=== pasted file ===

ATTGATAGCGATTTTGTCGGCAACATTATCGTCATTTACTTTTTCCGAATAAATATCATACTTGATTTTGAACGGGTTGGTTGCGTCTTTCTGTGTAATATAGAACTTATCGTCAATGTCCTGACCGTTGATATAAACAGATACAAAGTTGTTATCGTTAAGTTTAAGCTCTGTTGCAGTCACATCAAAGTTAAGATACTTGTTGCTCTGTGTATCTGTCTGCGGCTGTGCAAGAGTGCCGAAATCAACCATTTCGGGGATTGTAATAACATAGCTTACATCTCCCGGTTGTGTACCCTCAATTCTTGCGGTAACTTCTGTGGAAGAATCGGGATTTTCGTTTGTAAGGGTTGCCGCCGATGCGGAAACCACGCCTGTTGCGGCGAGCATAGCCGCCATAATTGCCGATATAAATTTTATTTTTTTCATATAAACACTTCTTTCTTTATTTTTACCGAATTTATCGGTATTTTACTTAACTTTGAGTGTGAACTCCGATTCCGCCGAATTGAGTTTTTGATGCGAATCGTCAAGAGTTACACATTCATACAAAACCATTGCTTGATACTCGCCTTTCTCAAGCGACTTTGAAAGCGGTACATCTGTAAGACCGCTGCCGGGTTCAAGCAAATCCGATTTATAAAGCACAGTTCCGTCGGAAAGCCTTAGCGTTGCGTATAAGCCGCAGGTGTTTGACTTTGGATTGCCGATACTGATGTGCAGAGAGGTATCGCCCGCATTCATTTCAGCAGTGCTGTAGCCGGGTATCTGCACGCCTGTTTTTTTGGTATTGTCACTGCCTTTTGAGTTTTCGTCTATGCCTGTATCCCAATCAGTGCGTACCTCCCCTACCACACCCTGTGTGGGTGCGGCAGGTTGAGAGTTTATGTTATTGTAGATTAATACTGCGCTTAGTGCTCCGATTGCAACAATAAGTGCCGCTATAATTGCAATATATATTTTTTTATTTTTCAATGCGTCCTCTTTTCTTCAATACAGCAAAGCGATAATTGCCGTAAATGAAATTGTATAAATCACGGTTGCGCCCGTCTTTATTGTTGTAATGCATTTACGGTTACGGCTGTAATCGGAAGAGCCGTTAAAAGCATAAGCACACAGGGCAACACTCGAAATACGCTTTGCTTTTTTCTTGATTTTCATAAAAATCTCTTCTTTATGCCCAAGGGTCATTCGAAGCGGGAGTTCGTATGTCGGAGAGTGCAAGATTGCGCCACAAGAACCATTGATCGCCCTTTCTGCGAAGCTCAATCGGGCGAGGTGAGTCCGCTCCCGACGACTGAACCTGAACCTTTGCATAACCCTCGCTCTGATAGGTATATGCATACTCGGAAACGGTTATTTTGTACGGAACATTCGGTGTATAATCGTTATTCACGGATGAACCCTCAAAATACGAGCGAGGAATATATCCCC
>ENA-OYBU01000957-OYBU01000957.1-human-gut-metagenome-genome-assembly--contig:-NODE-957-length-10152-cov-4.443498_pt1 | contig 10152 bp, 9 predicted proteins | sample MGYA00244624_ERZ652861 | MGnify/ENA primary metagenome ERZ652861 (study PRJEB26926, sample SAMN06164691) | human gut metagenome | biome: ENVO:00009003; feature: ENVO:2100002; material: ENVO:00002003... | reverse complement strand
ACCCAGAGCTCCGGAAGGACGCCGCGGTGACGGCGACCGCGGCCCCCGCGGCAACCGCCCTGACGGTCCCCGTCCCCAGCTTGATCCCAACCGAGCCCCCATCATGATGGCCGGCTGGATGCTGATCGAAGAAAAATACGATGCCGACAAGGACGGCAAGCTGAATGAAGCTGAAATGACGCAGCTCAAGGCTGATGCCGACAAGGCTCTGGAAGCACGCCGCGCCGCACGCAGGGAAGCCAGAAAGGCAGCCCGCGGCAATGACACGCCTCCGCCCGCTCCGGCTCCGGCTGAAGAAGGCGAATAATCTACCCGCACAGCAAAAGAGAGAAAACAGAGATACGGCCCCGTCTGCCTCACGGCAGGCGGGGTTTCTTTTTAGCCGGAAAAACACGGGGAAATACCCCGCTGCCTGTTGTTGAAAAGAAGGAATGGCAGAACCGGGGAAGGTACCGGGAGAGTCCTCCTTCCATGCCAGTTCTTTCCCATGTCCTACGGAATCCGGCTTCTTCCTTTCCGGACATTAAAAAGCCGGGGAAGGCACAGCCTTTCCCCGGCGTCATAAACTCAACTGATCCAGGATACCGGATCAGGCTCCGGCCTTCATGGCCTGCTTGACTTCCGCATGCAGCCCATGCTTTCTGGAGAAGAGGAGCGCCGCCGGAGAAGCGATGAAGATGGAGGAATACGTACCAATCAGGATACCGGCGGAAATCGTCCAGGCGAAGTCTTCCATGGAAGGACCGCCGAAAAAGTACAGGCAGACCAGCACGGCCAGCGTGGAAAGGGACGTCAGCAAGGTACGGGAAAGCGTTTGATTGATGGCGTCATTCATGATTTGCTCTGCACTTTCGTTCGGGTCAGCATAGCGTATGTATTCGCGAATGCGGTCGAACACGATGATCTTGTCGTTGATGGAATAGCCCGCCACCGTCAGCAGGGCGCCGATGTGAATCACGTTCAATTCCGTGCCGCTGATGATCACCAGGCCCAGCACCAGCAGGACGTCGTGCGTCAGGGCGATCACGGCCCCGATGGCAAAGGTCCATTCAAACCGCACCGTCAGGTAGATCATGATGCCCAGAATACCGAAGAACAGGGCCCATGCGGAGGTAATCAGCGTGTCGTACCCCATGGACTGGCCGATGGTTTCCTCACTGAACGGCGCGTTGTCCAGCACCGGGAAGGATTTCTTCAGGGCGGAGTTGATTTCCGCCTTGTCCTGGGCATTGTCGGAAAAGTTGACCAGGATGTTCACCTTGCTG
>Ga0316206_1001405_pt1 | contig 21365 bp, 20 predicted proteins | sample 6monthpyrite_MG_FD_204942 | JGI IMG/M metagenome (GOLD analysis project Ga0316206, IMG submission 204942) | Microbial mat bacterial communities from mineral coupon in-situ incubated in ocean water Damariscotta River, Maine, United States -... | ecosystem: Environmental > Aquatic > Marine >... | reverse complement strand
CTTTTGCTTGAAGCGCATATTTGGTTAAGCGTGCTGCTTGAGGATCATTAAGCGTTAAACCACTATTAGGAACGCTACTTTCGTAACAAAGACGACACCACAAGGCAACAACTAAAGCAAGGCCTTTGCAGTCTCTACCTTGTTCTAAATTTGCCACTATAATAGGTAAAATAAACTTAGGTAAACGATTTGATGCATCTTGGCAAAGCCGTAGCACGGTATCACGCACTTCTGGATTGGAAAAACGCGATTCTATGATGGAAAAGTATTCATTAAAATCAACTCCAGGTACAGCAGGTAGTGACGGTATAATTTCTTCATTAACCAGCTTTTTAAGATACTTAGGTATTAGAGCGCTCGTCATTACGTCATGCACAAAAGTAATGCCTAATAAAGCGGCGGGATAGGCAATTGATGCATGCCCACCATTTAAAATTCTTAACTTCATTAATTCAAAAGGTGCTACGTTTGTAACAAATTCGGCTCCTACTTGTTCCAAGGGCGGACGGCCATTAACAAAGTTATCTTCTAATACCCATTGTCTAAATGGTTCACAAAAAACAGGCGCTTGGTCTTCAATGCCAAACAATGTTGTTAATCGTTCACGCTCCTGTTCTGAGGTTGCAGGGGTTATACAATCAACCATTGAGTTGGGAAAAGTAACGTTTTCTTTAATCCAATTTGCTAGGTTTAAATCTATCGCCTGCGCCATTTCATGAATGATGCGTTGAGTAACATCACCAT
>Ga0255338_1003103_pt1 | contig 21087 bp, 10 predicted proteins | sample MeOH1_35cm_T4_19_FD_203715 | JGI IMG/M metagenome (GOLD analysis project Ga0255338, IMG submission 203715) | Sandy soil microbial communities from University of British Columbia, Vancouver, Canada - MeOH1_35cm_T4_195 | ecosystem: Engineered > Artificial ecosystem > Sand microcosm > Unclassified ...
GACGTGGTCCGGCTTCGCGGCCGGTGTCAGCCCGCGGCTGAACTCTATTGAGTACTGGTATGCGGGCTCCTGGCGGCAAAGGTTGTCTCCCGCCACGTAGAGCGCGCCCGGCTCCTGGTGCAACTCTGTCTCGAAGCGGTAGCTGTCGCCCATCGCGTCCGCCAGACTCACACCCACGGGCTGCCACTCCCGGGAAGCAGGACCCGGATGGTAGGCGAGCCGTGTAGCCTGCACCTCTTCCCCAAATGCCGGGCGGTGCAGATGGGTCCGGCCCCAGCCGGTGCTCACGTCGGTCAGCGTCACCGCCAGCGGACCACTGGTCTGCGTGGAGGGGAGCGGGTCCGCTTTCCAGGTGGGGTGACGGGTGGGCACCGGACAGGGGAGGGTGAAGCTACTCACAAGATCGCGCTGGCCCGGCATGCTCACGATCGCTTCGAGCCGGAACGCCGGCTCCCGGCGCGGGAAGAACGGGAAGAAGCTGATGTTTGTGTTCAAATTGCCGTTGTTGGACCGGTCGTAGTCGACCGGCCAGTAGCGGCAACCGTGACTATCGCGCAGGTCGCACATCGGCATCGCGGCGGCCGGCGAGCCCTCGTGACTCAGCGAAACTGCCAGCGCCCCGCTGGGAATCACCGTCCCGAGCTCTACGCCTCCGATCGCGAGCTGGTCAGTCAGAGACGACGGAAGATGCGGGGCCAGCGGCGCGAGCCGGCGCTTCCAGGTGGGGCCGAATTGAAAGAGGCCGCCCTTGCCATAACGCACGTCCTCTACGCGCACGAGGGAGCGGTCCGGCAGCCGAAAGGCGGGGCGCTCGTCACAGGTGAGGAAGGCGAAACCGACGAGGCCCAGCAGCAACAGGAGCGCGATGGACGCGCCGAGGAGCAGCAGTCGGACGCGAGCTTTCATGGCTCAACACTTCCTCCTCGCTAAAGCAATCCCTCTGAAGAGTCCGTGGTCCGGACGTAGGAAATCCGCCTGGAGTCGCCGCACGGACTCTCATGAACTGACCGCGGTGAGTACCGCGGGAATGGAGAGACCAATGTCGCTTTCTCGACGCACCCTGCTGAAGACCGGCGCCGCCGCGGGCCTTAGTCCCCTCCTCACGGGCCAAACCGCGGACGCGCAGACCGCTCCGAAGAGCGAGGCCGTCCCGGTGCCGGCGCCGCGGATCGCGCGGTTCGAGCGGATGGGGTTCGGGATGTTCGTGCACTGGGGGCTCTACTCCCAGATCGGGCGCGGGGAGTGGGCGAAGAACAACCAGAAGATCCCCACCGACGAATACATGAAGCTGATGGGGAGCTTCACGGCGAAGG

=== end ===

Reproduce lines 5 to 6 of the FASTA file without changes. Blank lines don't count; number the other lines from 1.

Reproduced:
CTTTTGCTTGAAGCGCATATTTGGTTAAGCGTGCTGCTTGAGGATCATTAAGCGTTAAACCACTATTAGGAACGCTACTTTCGTAACAAAGACGACACCACAAGGCAACAACTAAAGCAAGGCCTTTGCAGTCTCTACCTTGTTCTAAATTTGCCACTATAATAGGTAAAATAAACTTAGGTAAACGATTTGATGCATCTTGGCAAAGCCGTAGCACGGTATCACGCACTTCTGGATTGGAAAAACGCGATTCTATGATGGAAAAGTATTCATTAAAATCAACTCCAGGTACAGCAGGTAGTGACGGTATAATTTCTTCATTAACCAGCTTTTTAAGATACTTAGGTATTAGAGCGCTCGTCATTACGTCATGCACAAAAGTAATGCCTAATAAAGCGGCGGGATAGGCAATTGATGCATGCCCACCATTTAAAATTCTTAACTTCATTAATTCAAAAGGTGCTACGTTTGTAACAAATTCGGCTCCTACTTGTTCCAAGGGCGGACGGCCATTAACAAAGTTATCTTCTAATACCCATTGTCTAAATGGTTCACAAAAAACAGGCGCTTGGTCTTCAATGCCAAACAATGTTGTTAATCGTTCACGCTCCTGTTCTGAGGTTGCAGGGGTTATACAATCAACCATTGAGTTGGGAAAAGTAACGTTTTCTTTAATCCAATTTGCTAGGTTTAAATCTATCGCCTGCGCCATTTCATGAATGATGCGTTGAGTAACATCACCAT
>Ga0255338_1003103_pt1 | contig 21087 bp, 10 predicted proteins | sample MeOH1_35cm_T4_19_FD_203715 | JGI IMG/M metagenome (GOLD analysis project Ga0255338, IMG submission 203715) | Sandy soil microbial communities from University of British Columbia, Vancouver, Canada - MeOH1_35cm_T4_195 | ecosystem: Engineered > Artificial ecosystem > Sand microcosm > Unclassified ...